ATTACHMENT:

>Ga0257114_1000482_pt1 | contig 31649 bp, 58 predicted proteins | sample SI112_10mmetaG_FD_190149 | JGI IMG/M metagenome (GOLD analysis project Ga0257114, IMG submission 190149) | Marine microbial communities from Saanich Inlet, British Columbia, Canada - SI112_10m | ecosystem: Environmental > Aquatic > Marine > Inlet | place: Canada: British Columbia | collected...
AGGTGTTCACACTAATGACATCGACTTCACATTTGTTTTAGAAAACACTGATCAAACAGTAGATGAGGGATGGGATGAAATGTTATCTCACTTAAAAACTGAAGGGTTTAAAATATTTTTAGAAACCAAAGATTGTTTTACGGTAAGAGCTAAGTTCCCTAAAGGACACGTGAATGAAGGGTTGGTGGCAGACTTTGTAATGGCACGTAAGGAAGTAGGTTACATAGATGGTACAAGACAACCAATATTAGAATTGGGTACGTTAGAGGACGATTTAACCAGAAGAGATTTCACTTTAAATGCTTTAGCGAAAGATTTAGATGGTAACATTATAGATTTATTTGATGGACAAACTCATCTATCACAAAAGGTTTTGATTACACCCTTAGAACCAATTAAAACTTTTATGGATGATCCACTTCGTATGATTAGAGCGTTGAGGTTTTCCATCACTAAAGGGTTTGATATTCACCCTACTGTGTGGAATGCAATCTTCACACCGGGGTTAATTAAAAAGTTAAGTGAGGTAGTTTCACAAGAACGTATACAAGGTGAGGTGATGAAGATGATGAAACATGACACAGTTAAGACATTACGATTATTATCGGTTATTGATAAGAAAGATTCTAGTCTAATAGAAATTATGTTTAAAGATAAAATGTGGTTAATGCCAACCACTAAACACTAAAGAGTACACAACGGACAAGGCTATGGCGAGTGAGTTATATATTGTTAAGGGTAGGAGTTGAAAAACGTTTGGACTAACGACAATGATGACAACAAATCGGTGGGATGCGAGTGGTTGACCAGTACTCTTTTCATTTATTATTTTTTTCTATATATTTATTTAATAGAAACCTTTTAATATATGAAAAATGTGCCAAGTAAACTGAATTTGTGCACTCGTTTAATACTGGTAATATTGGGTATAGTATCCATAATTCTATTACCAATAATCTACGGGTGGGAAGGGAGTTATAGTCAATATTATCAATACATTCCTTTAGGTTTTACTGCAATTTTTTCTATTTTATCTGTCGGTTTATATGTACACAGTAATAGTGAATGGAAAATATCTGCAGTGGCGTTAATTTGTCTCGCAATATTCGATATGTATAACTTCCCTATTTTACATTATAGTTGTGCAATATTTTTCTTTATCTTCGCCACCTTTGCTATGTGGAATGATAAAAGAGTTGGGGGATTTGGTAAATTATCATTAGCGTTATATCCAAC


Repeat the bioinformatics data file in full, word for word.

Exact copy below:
>Ga0257114_1000482_pt1 | contig 31649 bp, 58 predicted proteins | sample SI112_10mmetaG_FD_190149 | JGI IMG/M metagenome (GOLD analysis project Ga0257114, IMG submission 190149) | Marine microbial communities from Saanich Inlet, British Columbia, Canada - SI112_10m | ecosystem: Environmental > Aquatic > Marine > Inlet | place: Canada: British Columbia | collected...
AGGTGTTCACACTAATGACATCGACTTCACATTTGTTTTAGAAAACACTGATCAAACAGTAGATGAGGGATGGGATGAAATGTTATCTCACTTAAAAACTGAAGGGTTTAAAATATTTTTAGAAACCAAAGATTGTTTTACGGTAAGAGCTAAGTTCCCTAAAGGACACGTGAATGAAGGGTTGGTGGCAGACTTTGTAATGGCACGTAAGGAAGTAGGTTACATAGATGGTACAAGACAACCAATATTAGAATTGGGTACGTTAGAGGACGATTTAACCAGAAGAGATTTCACTTTAAATGCTTTAGCGAAAGATTTAGATGGTAACATTATAGATTTATTTGATGGACAAACTCATCTATCACAAAAGGTTTTGATTACACCCTTAGAACCAATTAAAACTTTTATGGATGATCCACTTCGTATGATTAGAGCGTTGAGGTTTTCCATCACTAAAGGGTTTGATATTCACCCTACTGTGTGGAATGCAATCTTCACACCGGGGTTAATTAAAAAGTTAAGTGAGGTAGTTTCACAAGAACGTATACAAGGTGAGGTGATGAAGATGATGAAACATGACACAGTTAAGACATTACGATTATTATCGGTTATTGATAAGAAAGATTCTAGTCTAATAGAAATTATGTTTAAAGATAAAATGTGGTTAATGCCAACCACTAAACACTAAAGAGTACACAACGGACAAGGCTATGGCGAGTGAGTTATATATTGTTAAGGGTAGGAGTTGAAAAACGTTTGGACTAACGACAATGATGACAACAAATCGGTGGGATGCGAGTGGTTGACCAGTACTCTTTTCATTTATTATTTTTTTCTATATATTTATTTAATAGAAACCTTTTAATATATGAAAAATGTGCCAAGTAAACTGAATTTGTGCACTCGTTTAATACTGGTAATATTGGGTATAGTATCCATAATTCTATTACCAATAATCTACGGGTGGGAAGGGAGTTATAGTCAATATTATCAATACATTCCTTTAGGTTTTACTGCAATTTTTTCTATTTTATCTGTCGGTTTATATGTACACAGTAATAGTGAATGGAAAATATCTGCAGTGGCGTTAATTTGTCTCGCAATATTCGATATGTATAACTTCCCTATTTTACATTATAGTTGTGCAATATTTTTCTTTATCTTCGCCACCTTTGCTATGTGGAATGATAAAAGAGTTGGGGGATTTGGTAAATTATCATTAGCGTTATATCCAAC